After experiencing symptoms for 23 years (23!!), Lakshmi, host of Top Chef on Bravo, was diagnosed with endometriosis. Upon realizing that the condition was far from well known, she joined forces with her doctor, Tamer Seckin, to found the Endometriosis Foundation of America, also known as EndoFound. Through this platform, she gives lectures at universities and companies and is now a visiting scholar at MIT working on the intersection between diet, nutrition, and health.

 

“I am a sufferer of endometriosis. I didn’t want any young women to go through what I went through. I thought that people should know about it.”

Polycystic Ovary Syndrome (PCOS)

When hormones cause ovaries to enlarge with small cysts along the outer edges.

Jaime King

Jaime King, an actress best known for her role in Sin City, saw eight OB/GYNs, underwent five rounds of in vitro fertilization (IVF), suffered five miscarriages and endured one ectopic pregnancy before she was finally diagnosed with PCOS (which explained the heavy periods and excruciating cramps she’d experienced since her teenage years).

As a result of this experience, earlier this year King invested in Allara, a chronic care platform for women, where she currently serves as Director of Impact.

 

“When I found out that one in 10 women of childbearing age have PCOS and nearly 50% of them go undiagnosed, I couldn’t believe it. How could no one be talking about this? How did my doctors not bring this up sooner? How many women in my world are unknowingly going through life with PCOS?”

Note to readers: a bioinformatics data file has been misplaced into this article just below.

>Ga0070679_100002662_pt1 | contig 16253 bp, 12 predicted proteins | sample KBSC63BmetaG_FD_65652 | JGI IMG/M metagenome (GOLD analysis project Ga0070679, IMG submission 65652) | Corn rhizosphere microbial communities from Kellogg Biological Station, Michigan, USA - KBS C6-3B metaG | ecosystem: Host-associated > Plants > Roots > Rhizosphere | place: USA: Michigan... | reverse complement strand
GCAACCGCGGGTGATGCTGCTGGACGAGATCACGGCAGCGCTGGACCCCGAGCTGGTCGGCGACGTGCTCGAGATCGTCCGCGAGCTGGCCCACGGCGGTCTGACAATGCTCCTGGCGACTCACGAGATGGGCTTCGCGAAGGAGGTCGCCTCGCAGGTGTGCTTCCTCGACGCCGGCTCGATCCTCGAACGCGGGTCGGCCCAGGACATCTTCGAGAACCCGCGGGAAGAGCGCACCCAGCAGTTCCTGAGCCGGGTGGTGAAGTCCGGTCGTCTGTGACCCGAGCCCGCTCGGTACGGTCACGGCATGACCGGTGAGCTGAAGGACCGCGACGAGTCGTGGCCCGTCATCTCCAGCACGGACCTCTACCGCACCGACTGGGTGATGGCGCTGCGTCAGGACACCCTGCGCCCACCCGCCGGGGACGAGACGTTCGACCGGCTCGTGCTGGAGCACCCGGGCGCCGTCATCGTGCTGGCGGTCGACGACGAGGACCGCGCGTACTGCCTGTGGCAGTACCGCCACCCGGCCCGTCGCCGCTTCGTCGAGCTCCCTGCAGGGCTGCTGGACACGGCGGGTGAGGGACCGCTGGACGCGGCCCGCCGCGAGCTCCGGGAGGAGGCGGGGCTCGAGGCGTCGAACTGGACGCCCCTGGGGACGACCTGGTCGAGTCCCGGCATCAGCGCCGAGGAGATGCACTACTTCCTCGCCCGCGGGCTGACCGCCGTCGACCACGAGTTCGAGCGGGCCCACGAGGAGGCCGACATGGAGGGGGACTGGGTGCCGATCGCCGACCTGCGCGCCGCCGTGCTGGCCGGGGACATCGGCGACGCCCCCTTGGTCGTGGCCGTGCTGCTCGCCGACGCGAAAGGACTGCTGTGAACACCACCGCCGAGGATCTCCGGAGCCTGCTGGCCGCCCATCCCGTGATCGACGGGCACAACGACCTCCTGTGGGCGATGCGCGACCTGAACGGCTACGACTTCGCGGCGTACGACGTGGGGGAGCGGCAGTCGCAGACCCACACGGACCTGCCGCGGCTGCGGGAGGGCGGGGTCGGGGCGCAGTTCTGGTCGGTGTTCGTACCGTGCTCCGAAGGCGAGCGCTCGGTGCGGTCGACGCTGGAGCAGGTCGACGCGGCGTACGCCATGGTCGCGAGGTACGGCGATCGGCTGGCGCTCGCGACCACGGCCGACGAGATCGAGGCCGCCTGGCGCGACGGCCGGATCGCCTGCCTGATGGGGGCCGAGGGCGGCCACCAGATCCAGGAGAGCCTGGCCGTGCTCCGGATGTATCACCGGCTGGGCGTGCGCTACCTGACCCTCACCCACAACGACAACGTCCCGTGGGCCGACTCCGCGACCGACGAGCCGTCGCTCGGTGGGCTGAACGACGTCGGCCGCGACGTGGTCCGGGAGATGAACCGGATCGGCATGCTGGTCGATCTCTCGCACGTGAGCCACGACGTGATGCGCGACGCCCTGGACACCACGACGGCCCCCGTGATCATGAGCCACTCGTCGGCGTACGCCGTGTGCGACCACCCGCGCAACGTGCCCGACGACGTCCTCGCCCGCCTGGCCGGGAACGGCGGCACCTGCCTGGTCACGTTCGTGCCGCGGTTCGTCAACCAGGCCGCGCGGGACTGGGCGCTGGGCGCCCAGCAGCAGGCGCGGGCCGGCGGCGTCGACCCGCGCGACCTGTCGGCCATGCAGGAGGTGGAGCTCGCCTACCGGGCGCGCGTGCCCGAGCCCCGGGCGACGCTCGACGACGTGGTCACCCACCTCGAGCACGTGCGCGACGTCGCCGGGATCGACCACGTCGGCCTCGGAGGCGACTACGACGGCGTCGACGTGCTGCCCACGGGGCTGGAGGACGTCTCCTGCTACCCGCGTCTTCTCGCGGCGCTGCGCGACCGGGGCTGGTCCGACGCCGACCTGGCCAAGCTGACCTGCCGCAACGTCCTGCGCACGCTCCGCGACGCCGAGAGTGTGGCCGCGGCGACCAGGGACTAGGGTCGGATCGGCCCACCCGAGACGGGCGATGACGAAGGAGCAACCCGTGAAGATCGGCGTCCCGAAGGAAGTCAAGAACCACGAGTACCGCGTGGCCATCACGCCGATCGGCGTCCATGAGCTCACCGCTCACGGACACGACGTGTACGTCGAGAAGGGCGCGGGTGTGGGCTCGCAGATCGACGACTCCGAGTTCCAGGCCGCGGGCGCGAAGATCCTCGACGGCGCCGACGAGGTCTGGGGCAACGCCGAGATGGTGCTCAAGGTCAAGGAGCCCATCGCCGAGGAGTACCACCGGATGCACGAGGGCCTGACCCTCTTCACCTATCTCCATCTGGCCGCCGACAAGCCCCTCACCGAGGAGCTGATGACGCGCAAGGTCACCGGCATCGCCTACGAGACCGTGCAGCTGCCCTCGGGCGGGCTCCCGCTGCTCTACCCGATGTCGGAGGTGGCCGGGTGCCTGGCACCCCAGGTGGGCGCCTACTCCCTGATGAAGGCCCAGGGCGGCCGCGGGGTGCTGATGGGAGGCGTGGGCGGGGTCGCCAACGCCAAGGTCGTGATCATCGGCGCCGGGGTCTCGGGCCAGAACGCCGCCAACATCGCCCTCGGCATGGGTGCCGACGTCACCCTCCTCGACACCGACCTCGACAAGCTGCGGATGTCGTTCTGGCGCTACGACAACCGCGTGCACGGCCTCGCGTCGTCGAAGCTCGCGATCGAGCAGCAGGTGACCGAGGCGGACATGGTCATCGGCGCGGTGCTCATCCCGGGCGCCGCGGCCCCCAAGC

Pulmonary Embolisms & Childbirth

Serena Williams (aka GOAT)

In an essay in Elle, Williams opened up about her near-death experience after giving birth to daughter Olympia in 2017. After being diagnosed with blood clots in her lungs back in 2010, doctors discovered a hematoma in her abdomen, which put her at a high risk for clots. After giving birth, Williams began to lose feelings in her legs. The nurses didn’t seem overly concerned — and seemingly dismissed her. But Williams persisted, insisting on getting tests to check whether blood clots had formed. After discovering that they had, Williams immediately underwent surgery to prevent the clots from reaching her lungs.

 

“In the U.S., Black women are nearly three times more likely to die during or after childbirth than their white counterparts. Many of these deaths are considered by experts to be preventable. Being heard and appropriately treated was the difference between life or death for me; I know those statistics would be different if the medical establishment listened to every Black woman’s experience.”

Miscarriage

Chrissy Teigen

In an essay on Medium, Chrissy Teigen opened up about the devastating miscarriage she experienced in September 2020 after a partial placenta abruption caused her to deliver her son at just 20 weeks, an experience that she shared on her Instagram account.

 

“I beg you to please share your stories and to please be kind to those pouring their hearts out. Be kind in general, and some won’t pour them out at all.”